I love my forest. Last summer it was dry and windy, and a fire came so close, we were warned we may have to evacuate our house. I worried that I would not only lose my home, but the beautiful area around it. Thank goodness for firefighters!
Meet Tyre Holfeltz,
He's one of those heroic people who dedicate their lives to putting out fires and keeping us safe.
He has a unique job as a firefighter.
Tell us what you do...
I manage part of the wildland fire program for the state of Idaho. I work with partners to get grant money from the US Forest Service to help Idaho residents prepare themselves for wildfire by removing trees and shrubs from around their homes and properties. I also help counties create plans that deal with reducing wildfire risk and help to get everyone working together. To complete these tasks I spend a lot of time driving around the state, which means I'm gone from my family a lot. I know how important it is to help other people so it makes it a little easier to be gone so much.
What inspired you to be a fire fighter?
My mom was a nurse and my dad a police officer while I was growing up and I thought it was always pretty cool the things they got to do. I got my first wildland fire job because of my mom's contacts and I really liked what I did and was able to see what a difference can be made by a group of highly dedicated individuals.
What did you have to do to become a fire fighter?
I had to go through a lot of training in a classroom and practice with my team. I have also had to keep myself in good physical shape, because being a wildland firefighter is physically demanding as we hike a lot and work long days outside. I also decided I wanted a college degree so I got several degrees, one in particular in fire ecology which has helped me with my current job.
What do you have to know a lot about for your job?
Communication is one of the most important parts of my job. I have to be able to write really well, talk to people in a way that shares important information and listen to the ideas and concerns of all kinds of people.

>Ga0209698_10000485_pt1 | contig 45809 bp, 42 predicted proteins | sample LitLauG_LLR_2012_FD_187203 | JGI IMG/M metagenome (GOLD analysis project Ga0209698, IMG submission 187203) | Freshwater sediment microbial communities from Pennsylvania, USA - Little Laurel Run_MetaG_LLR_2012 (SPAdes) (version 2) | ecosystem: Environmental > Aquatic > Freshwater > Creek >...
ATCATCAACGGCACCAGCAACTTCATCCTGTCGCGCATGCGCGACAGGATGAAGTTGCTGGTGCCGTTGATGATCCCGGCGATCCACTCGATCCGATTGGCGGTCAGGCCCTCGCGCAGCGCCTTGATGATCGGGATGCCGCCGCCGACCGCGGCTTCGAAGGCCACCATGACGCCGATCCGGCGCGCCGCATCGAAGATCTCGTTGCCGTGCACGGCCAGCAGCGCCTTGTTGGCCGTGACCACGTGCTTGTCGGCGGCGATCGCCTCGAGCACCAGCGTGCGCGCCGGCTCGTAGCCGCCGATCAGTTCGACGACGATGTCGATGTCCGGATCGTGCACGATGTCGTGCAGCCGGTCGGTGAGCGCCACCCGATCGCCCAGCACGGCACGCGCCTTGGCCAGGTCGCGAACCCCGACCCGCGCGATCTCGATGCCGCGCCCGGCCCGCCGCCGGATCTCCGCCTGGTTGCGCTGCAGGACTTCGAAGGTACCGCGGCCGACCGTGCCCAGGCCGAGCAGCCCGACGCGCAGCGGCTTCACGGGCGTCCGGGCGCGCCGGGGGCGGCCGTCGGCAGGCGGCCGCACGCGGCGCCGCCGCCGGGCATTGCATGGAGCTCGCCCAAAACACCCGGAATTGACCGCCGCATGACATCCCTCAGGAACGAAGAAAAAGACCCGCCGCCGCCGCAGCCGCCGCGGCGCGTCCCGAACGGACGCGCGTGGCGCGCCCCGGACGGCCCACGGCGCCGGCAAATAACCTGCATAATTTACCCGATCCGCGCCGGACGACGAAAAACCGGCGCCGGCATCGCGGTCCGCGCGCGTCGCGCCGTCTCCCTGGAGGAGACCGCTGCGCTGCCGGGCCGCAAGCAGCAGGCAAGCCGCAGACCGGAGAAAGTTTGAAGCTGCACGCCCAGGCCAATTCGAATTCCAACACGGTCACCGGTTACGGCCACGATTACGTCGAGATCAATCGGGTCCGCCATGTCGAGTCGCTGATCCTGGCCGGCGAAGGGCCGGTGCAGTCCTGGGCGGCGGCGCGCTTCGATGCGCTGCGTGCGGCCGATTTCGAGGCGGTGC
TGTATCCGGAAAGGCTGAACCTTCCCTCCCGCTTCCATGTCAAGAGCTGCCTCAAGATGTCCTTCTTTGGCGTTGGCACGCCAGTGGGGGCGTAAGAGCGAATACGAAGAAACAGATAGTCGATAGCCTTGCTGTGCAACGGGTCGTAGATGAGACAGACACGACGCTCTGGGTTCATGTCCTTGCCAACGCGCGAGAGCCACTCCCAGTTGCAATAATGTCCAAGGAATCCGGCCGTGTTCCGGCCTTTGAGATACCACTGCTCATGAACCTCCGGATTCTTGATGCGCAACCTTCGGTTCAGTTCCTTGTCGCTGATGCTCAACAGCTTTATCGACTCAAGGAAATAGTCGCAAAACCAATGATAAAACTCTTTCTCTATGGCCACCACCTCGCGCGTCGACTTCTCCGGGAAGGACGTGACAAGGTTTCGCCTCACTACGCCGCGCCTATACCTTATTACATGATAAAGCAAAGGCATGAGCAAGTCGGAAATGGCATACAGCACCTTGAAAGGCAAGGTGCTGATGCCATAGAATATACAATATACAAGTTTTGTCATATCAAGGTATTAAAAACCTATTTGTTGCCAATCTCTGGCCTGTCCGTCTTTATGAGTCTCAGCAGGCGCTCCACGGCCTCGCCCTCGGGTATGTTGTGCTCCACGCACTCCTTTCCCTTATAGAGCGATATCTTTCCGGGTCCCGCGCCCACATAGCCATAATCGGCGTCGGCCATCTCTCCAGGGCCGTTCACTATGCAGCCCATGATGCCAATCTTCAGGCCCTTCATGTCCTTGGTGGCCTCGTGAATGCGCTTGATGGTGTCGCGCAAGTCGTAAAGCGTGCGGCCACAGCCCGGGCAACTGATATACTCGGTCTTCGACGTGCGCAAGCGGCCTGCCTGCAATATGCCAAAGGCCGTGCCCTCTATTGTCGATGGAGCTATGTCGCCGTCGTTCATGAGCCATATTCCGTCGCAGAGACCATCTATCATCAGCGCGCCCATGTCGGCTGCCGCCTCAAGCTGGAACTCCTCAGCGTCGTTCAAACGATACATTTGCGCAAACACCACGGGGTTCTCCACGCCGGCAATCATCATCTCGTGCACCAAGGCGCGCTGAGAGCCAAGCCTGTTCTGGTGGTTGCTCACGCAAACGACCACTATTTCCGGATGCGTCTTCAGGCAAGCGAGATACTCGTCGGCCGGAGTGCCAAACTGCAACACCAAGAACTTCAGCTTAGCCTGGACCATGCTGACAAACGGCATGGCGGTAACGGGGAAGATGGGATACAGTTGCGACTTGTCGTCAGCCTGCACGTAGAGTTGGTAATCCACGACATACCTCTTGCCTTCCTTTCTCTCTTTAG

Another thing that's really important to know as a wildland firefighter is that when someone of more experience says to do something, you should do it because it will help to keep you safe.
What is the hardest thing about becoming a fire fighter, and being a fire fighter?
The hardest part of the job now is being away from my family, especially when I'm on assignments because sometimes they can be more than two weeks.
When I first started, the hardest part was the long hours and sometimes the very little sleep I got when fighting a wildfire. I seemed to always be tired, which made me a bit hard to be around because I wasn't always as nice as I'm supposed to be.
What do you love most about your job?
I love the people I get to work with! They are so passionate and determined to make a difference for the residents of Idaho.
I also really enjoy being able to see and visit so many different places not only in Idaho but throughout the western United States.
What else do you want to be when you grow up? (This can be something crazy that may never come true, but that's fun to dream about...)
I've always dreamed about being a farmer. Have lots of land to work, plant and harvest. I also think it would be pretty cool to have and operate tractors and other farm machinery. It would also mean I could finally own chickens because I would have the space and time to care for them. Also, because I owned the land it would mean more time to hunt deer and birds as I don't get out as much as I would like.
A big thank you to Tyre for teaching about his job that keeps us all safe.
If you think Tyre's job sounds fascinating, take a look at these websites about fighting fires.
At your library:
THE WELL-READ MOOSE,
BARNES AND NOBLE
BOOKS A MILLION
When a kingdom falls short in fairy tale rankings, the Queen orders all her subjects to attend her new school for knights and princesses. But when the boys refuse to slay dragons and the girls protest their glass slippers, the Queen has to rethink her idea of happily ever after.